A Nice Pan

[Photo: Vicky Wasik]

Cooking is a lot more enjoyable if you have a decent pan or two. For novice cooks who are in the market for a Western-style skillet, we recommend investing in both a cast iron and a tri-ply stainless steel pan.

Cast iron pans are prized for being durable, versatile, and affordable. They are kitchen workhorses with excellent heat retention properties, making them well-suited for a wide range of tasks like searing steaks, frying latkes, and baking cornbread. Sure, cast iron requires a little extra care, but with just a few seconds of upkeep, this is a pan that will last well past a lifetime.

Tri-ply stainless steel skillets are much lighter than cast iron pans, better at conducting heat, and won’t react with acidic ingredients. They’re ideal for quickly sautéing vegetables, making pan sauces, and tossing ingredients like a badass.

An Awesome Chef’s Knife

Picking a knife can depend on a range of factors, such as hand size, experience level, and intended uses, which is why we’ve devoted an entire guide to knife-related considerations. But we’re confident recommending our house favorite, the Misono UX10, to the majority of cooks. This knife is sharp straight out of the box, and it will stay sharp despite repeated use. It’s light, well-balanced, and it will certainly make the prospect of learning how to chop and slice all the more enticing for someone setting out to master knife skills.

Another benefit: It’s nice enough that it’ll provide ample motivation for the new cook to learn how to properly store and take care of their knives, and the importance of keeping them sharp, either by sending it out for proper sharpening or learning how to sharpen it themselves.

A Set of Tongs and Tweezers

[Photo: Vicky Wasik]

A pair of tongs is invaluable for moving food around during cooking, acting as an extension of your hand. From fishing out noodles from boiling water to turning steaks or cutlets, these tongs from OXO can handle it all without damaging or scratching your pans. And if you’d like to get really cheffy, pick up a pair of tweezer tongs. They’re an affordable stocking stuffer that will impress and excite any kitchen newbie.

An Enameled Cast Iron Dutch Oven

[Photo: Emily Dryden]

A Dutch oven is another piece of equipment that we use all the time for making soups, stews, and braises, as well as for deep frying, and even baking bread. They’re sturdy, easy on the eyes, and will last a lifetime. Staub and Le Creuset make the best investment piece Dutch ovens on the market.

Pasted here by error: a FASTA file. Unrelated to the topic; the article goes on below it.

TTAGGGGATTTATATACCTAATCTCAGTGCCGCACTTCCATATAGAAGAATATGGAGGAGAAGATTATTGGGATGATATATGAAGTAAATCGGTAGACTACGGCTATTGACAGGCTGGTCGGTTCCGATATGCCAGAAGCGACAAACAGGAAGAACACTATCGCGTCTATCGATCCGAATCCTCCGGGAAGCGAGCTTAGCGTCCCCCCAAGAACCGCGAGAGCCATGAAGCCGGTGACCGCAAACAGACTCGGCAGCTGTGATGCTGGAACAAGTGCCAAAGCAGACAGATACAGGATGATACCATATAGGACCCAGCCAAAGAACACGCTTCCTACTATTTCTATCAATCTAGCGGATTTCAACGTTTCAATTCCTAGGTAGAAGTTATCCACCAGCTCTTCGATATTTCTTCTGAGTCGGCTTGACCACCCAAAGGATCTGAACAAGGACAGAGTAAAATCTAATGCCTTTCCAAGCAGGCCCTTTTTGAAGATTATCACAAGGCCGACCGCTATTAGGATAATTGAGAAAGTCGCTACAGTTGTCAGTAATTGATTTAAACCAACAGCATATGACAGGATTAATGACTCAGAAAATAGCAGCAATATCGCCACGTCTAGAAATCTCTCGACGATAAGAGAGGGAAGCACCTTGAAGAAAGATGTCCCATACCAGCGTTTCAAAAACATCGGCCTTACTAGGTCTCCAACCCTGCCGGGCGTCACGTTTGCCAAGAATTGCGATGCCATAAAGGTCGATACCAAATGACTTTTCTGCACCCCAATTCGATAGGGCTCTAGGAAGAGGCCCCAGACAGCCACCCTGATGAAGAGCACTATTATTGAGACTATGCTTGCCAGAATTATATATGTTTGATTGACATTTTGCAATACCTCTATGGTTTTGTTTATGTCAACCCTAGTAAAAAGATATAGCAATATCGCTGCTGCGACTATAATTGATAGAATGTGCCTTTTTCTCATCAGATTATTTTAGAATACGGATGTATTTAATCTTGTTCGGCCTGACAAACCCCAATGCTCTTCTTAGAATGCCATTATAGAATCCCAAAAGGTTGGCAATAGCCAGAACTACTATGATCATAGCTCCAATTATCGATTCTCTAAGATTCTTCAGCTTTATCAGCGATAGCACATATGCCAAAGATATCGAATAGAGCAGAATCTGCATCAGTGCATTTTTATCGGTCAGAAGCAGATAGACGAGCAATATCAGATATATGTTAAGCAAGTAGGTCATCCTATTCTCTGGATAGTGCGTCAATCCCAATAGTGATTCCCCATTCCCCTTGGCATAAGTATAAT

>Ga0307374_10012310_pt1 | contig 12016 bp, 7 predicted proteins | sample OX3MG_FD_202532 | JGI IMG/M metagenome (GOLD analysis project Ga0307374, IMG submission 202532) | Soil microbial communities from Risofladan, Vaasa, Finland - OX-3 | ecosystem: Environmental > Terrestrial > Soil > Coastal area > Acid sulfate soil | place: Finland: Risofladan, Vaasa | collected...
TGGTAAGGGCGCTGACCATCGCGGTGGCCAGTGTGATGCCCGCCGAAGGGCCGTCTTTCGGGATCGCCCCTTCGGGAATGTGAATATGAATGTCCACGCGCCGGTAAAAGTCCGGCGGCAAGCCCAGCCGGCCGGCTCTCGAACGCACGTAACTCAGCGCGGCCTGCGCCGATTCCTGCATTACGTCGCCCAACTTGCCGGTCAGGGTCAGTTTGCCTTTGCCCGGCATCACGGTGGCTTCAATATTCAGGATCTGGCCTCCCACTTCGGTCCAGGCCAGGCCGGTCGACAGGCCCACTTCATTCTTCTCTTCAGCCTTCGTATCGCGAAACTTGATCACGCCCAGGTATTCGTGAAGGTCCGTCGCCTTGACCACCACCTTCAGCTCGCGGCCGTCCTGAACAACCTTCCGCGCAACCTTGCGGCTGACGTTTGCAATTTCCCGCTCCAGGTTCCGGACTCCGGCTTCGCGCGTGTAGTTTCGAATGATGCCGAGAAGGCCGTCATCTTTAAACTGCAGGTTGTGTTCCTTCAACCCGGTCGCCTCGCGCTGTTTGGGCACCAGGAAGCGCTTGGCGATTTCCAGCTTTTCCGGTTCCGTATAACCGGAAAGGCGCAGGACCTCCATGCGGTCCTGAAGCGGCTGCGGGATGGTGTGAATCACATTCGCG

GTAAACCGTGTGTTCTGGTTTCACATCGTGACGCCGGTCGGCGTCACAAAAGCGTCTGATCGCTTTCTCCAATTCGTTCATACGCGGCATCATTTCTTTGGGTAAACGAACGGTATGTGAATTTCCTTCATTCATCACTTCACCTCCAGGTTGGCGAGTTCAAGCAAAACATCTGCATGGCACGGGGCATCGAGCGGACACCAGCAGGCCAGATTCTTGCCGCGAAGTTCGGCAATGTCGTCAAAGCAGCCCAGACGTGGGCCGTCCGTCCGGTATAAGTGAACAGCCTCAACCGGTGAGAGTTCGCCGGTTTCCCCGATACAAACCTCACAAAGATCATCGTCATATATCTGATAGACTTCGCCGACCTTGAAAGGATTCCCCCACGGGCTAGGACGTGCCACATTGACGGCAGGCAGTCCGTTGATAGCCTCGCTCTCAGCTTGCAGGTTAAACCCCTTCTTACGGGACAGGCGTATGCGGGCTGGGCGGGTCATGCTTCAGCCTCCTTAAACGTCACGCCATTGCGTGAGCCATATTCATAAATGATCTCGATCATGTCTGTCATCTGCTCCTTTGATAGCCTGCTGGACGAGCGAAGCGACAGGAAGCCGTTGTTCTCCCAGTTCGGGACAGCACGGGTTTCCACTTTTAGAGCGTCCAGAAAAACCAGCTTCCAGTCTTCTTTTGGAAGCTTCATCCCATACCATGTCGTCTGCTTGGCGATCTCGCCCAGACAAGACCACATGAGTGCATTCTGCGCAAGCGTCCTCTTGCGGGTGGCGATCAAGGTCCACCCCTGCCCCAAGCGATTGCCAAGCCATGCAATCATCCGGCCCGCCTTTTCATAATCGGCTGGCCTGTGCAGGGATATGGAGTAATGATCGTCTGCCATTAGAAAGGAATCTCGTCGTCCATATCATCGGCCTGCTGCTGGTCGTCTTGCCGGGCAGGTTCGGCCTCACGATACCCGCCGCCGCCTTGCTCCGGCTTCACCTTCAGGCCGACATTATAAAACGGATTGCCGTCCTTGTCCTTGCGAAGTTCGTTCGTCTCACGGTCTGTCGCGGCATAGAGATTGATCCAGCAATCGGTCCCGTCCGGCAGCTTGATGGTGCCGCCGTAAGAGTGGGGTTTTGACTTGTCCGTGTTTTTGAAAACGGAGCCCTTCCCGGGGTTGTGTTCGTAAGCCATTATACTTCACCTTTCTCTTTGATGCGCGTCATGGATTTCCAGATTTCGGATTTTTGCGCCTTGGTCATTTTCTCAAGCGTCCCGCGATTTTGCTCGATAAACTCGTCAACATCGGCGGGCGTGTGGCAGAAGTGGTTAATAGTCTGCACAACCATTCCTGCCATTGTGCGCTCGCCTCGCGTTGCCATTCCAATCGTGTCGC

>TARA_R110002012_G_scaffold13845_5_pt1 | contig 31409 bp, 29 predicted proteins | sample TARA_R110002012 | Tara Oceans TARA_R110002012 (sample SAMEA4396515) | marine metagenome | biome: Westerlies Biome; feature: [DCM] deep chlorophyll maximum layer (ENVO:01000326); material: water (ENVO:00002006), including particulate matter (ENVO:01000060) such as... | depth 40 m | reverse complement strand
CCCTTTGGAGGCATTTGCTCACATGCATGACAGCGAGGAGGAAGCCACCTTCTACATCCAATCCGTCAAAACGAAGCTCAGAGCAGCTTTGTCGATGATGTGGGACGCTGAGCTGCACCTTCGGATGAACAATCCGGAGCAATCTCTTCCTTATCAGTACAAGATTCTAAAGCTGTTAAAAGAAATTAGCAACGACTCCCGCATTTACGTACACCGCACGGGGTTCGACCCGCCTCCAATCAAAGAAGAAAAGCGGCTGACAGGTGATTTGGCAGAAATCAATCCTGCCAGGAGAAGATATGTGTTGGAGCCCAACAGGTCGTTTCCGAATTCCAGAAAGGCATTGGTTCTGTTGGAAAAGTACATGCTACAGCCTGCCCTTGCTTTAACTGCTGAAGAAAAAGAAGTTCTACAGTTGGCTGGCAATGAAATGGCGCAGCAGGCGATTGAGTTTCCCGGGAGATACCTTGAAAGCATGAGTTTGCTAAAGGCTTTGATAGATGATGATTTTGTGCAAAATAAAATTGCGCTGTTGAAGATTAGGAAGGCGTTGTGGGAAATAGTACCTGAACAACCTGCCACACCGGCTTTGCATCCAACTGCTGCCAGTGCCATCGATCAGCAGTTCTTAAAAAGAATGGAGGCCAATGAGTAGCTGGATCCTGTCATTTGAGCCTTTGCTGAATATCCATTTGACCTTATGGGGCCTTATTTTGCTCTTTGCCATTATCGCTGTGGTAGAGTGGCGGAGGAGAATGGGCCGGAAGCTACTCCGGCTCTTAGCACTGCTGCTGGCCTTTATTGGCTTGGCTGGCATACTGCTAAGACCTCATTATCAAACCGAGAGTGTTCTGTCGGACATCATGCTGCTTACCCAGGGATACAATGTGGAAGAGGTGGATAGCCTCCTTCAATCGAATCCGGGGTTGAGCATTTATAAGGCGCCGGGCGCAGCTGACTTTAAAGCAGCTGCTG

The Right Stand Mixer

[Photo: Vicky Wasik]

If the budding chef in your life is in fact something closer to a budding pastry chef, they won’t be able to realize their dreams without a good stand mixer. Many baking recipes pretty much require a stand mixer. Stella recommends the KitchenAid Pro due to its powerful motor and its solid-metal gears, which help it power through things like cold butter easily and quickly. Throw in standard attachments, like a pasta maker or meat grinder, and it’s basically a one-stop shop for specialty food production.

Measuring Tools

A cook can’t accurately follow a recipe if they don’t have the correct tools to measure out their ingredients, so getting your giftee a set of measuring cups and spoons is a great place to start. But also, keep in mind that volume isn’t the only (or best) way to measure out a recipe’s ingredients. For accuracy and ease of use (especially with baking projects), a digital kitchen scale is hard to beat, and it makes for a great gift.

A Cutting Board

If you give a mouse a cookie, he’ll probably want some milk. If you give a cook a knife, they’ll need a cutting board to put it to use. Whether you choose plastic or wood is up to you. (Of course, we did the research and can help you find the best of each.)

Plastic cutting boards are inexpensive. Our favorite from OXO is sturdy, but light, and it’s dishwasher-safe. It’s the kind of thing a new cook can feel comfortable using because they’re hard to damage and easily replaceable. However, a good wooden cutting board, like this one from The BoardSmith, is worth owning. It’s extremely durable, gentle on your knives, and very good looking.

Spices (Fresh Ones!)

It’s possible that your beginner cook already has a few basic spices in their pantry, but lord knows how old they are. If they’re over a year old, they might as well be sawdust. So do your giftee a favor and pick up a bundle of fresh spices from Burlap & Barrel, one of our favorite spice purveyors. You can build your own bundle with classics like dried thyme and ground turmeric, while also adding a couple exciting options in there, like Icelandic kelp and urfa chile, to inspire your giftee to experiment in the kitchen.

Fun Pantry Ingredients

[Photo: Daniel Gritzer]

A few weeks ago, we wrote a story about our favorite pantry ingredients worth the splurge.

There’s no better way to get a new cook in the kitchen than a basket full of tasty ingredients, like Sicilian tomato estratto for rigatoni alla vodka, fish sauce for Brussels sprouts muchim, and olive oil for well, everything.

There aren’t any hard and fast rules with this one. But if you love cooking with a certain ingredient, chances are your beginner cook will too.

All products linked here have been independently selected by our editors. We may earn a commission on purchases, as described in our affiliate policy.